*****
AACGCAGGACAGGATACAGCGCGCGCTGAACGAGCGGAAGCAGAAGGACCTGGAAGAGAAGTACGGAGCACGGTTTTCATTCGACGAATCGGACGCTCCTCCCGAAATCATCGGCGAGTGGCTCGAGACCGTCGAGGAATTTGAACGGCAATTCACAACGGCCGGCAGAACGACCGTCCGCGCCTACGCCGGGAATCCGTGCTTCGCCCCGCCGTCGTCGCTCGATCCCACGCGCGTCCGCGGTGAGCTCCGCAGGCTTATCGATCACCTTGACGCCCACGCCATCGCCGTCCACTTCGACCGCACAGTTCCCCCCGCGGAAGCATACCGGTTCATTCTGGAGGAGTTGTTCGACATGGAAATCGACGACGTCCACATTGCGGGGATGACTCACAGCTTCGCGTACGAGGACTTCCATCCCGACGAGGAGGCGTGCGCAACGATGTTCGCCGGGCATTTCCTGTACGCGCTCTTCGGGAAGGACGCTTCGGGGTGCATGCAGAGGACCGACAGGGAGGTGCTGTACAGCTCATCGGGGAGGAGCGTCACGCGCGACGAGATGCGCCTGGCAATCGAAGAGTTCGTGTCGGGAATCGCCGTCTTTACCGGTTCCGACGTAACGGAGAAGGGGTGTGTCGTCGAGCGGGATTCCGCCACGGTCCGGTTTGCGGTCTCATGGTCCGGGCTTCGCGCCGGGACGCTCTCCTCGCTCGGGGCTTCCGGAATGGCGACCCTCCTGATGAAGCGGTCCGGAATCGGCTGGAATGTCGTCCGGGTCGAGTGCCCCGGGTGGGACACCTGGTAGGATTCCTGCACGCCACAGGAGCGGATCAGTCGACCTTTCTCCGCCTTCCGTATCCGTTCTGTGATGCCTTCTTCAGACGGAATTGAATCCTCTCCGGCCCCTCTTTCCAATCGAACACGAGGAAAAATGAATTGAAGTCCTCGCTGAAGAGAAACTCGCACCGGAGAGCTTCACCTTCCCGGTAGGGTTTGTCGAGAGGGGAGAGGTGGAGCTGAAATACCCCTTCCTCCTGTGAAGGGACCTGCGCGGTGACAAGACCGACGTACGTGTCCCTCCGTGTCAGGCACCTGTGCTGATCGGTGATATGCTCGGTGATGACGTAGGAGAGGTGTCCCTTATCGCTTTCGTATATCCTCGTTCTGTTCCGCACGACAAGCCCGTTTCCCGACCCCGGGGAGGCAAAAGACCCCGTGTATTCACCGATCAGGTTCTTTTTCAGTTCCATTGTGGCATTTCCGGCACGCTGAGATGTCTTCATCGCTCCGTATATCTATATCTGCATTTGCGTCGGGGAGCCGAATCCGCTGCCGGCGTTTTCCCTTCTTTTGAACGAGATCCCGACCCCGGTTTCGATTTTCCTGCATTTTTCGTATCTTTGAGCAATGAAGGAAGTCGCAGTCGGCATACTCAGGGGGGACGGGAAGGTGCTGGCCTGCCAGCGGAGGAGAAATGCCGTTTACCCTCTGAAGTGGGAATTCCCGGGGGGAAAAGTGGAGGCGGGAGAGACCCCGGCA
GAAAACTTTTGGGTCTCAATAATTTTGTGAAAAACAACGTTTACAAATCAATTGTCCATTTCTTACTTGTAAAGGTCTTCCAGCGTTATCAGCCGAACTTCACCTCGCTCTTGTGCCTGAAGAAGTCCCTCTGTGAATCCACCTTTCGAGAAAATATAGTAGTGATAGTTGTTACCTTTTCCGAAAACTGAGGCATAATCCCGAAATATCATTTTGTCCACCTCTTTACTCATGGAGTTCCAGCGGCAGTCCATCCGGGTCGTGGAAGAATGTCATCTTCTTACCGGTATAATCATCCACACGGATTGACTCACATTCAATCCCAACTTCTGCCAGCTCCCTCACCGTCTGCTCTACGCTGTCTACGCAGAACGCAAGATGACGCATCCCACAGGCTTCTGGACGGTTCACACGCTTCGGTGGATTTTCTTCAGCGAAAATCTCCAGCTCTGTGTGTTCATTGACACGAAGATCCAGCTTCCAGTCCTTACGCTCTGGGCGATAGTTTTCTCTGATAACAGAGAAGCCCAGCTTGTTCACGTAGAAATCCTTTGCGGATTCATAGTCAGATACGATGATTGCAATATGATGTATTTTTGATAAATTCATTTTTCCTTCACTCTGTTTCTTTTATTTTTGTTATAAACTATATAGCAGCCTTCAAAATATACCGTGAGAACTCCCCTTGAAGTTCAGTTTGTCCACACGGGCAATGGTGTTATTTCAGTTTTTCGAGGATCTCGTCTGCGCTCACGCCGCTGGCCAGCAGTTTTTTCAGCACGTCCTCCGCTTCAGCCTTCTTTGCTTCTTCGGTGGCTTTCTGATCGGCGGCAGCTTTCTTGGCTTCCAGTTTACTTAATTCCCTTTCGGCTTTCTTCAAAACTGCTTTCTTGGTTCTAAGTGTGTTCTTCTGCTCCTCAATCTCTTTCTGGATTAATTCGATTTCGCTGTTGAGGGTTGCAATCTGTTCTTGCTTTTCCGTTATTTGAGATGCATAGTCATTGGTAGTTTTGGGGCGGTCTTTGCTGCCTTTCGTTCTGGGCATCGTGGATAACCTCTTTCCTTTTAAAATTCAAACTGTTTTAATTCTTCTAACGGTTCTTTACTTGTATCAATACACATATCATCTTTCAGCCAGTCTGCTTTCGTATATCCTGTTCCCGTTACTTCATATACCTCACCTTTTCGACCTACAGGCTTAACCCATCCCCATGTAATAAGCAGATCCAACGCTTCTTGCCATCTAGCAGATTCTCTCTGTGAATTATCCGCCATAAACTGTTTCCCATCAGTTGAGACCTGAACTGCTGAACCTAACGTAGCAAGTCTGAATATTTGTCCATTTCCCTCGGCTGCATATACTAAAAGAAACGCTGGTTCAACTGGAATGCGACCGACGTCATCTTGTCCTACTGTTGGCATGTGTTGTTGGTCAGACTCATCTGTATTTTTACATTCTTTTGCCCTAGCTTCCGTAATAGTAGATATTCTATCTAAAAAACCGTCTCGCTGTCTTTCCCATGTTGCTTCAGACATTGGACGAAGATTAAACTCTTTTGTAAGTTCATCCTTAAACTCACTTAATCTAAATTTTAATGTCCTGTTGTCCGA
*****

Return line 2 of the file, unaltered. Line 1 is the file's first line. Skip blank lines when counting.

GAAAACTTTTGGGTCTCAATAATTTTGTGAAAAACAACGTTTACAAATCAATTGTCCATTTCTTACTTGTAAAGGTCTTCCAGCGTTATCAGCCGAACTTCACCTCGCTCTTGTGCCTGAAGAAGTCCCTCTGTGAATCCACCTTTCGAGAAAATATAGTAGTGATAGTTGTTACCTTTTCCGAAAACTGAGGCATAATCCCGAAATATCATTTTGTCCACCTCTTTACTCATGGAGTTCCAGCGGCAGTCCATCCGGGTCGTGGAAGAATGTCATCTTCTTACCGGTATAATCATCCACACGGATTGACTCACATTCAATCCCAACTTCTGCCAGCTCCCTCACCGTCTGCTCTACGCTGTCTACGCAGAACGCAAGATGACGCATCCCACAGGCTTCTGGACGGTTCACACGCTTCGGTGGATTTTCTTCAGCGAAAATCTCCAGCTCTGTGTGTTCATTGACACGAAGATCCAGCTTCCAGTCCTTACGCTCTGGGCGATAGTTTTCTCTGATAACAGAGAAGCCCAGCTTGTTCACGTAGAAATCCTTTGCGGATTCATAGTCAGATACGATGATTGCAATATGATGTATTTTTGATAAATTCATTTTTCCTTCACTCTGTTTCTTTTATTTTTGTTATAAACTATATAGCAGCCTTCAAAATATACCGTGAGAACTCCCCTTGAAGTTCAGTTTGTCCACACGGGCAATGGTGTTATTTCAGTTTTTCGAGGATCTCGTCTGCGCTCACGCCGCTGGCCAGCAGTTTTTTCAGCACGTCCTCCGCTTCAGCCTTCTTTGCTTCTTCGGTGGCTTTCTGATCGGCGGCAGCTTTCTTGGCTTCCAGTTTACTTAATTCCCTTTCGGCTTTCTTCAAAACTGCTTTCTTGGTTCTAAGTGTGTTCTTCTGCTCCTCAATCTCTTTCTGGATTAATTCGATTTCGCTGTTGAGGGTTGCAATCTGTTCTTGCTTTTCCGTTATTTGAGATGCATAGTCATTGGTAGTTTTGGGGCGGTCTTTGCTGCCTTTCGTTCTGGGCATCGTGGATAACCTCTTTCCTTTTAAAATTCAAACTGTTTTAATTCTTCTAACGGTTCTTTACTTGTATCAATACACATATCATCTTTCAGCCAGTCTGCTTTCGTATATCCTGTTCCCGTTACTTCATATACCTCACCTTTTCGACCTACAGGCTTAACCCATCCCCATGTAATAAGCAGATCCAACGCTTCTTGCCATCTAGCAGATTCTCTCTGTGAATTATCCGCCATAAACTGTTTCCCATCAGTTGAGACCTGAACTGCTGAACCTAACGTAGCAAGTCTGAATATTTGTCCATTTCCCTCGGCTGCATATACTAAAAGAAACGCTGGTTCAACTGGAATGCGACCGACGTCATCTTGTCCTACTGTTGGCATGTGTTGTTGGTCAGACTCATCTGTATTTTTACATTCTTTTGCCCTAGCTTCCGTAATAGTAGATATTCTATCTAAAAAACCGTCTCGCTGTCTTTCCCATGTTGCTTCAGACATTGGACGAAGATTAAACTCTTTTGTAAGTTCATCCTTAAACTCACTTAATCTAAATTTTAATGTCCTGTTGTCCGA